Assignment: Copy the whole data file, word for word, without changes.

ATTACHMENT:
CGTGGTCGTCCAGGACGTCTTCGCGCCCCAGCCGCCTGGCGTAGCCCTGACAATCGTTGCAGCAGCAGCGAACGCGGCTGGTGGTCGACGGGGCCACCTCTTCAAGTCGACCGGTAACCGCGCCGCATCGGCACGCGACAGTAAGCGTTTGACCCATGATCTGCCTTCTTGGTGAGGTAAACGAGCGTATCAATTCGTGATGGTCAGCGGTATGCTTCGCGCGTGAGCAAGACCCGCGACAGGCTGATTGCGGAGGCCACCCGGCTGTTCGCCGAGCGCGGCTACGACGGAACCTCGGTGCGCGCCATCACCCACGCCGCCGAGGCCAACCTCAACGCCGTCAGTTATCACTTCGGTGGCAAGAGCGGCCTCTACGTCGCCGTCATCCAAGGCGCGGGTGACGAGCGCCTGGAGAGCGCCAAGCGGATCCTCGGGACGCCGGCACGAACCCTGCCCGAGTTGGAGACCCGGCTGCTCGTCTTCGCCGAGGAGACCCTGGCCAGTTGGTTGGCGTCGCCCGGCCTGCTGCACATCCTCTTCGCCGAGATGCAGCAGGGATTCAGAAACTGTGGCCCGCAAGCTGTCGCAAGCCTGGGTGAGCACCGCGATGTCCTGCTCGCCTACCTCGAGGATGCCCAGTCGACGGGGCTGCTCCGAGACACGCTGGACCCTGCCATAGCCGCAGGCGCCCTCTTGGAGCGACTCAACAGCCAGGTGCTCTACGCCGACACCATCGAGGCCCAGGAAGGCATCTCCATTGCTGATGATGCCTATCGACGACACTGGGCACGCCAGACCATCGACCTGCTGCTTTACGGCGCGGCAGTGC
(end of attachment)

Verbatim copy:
CGTGGTCGTCCAGGACGTCTTCGCGCCCCAGCCGCCTGGCGTAGCCCTGACAATCGTTGCAGCAGCAGCGAACGCGGCTGGTGGTCGACGGGGCCACCTCTTCAAGTCGACCGGTAACCGCGCCGCATCGGCACGCGACAGTAAGCGTTTGACCCATGATCTGCCTTCTTGGTGAGGTAAACGAGCGTATCAATTCGTGATGGTCAGCGGTATGCTTCGCGCGTGAGCAAGACCCGCGACAGGCTGATTGCGGAGGCCACCCGGCTGTTCGCCGAGCGCGGCTACGACGGAACCTCGGTGCGCGCCATCACCCACGCCGCCGAGGCCAACCTCAACGCCGTCAGTTATCACTTCGGTGGCAAGAGCGGCCTCTACGTCGCCGTCATCCAAGGCGCGGGTGACGAGCGCCTGGAGAGCGCCAAGCGGATCCTCGGGACGCCGGCACGAACCCTGCCCGAGTTGGAGACCCGGCTGCTCGTCTTCGCCGAGGAGACCCTGGCCAGTTGGTTGGCGTCGCCCGGCCTGCTGCACATCCTCTTCGCCGAGATGCAGCAGGGATTCAGAAACTGTGGCCCGCAAGCTGTCGCAAGCCTGGGTGAGCACCGCGATGTCCTGCTCGCCTACCTCGAGGATGCCCAGTCGACGGGGCTGCTCCGAGACACGCTGGACCCTGCCATAGCCGCAGGCGCCCTCTTGGAGCGACTCAACAGCCAGGTGCTCTACGCCGACACCATCGAGGCCCAGGAAGGCATCTCCATTGCTGATGATGCCTATCGACGACACTGGGCACGCCAGACCATCGACCTGCTGCTTTACGGCGCGGCAGTGC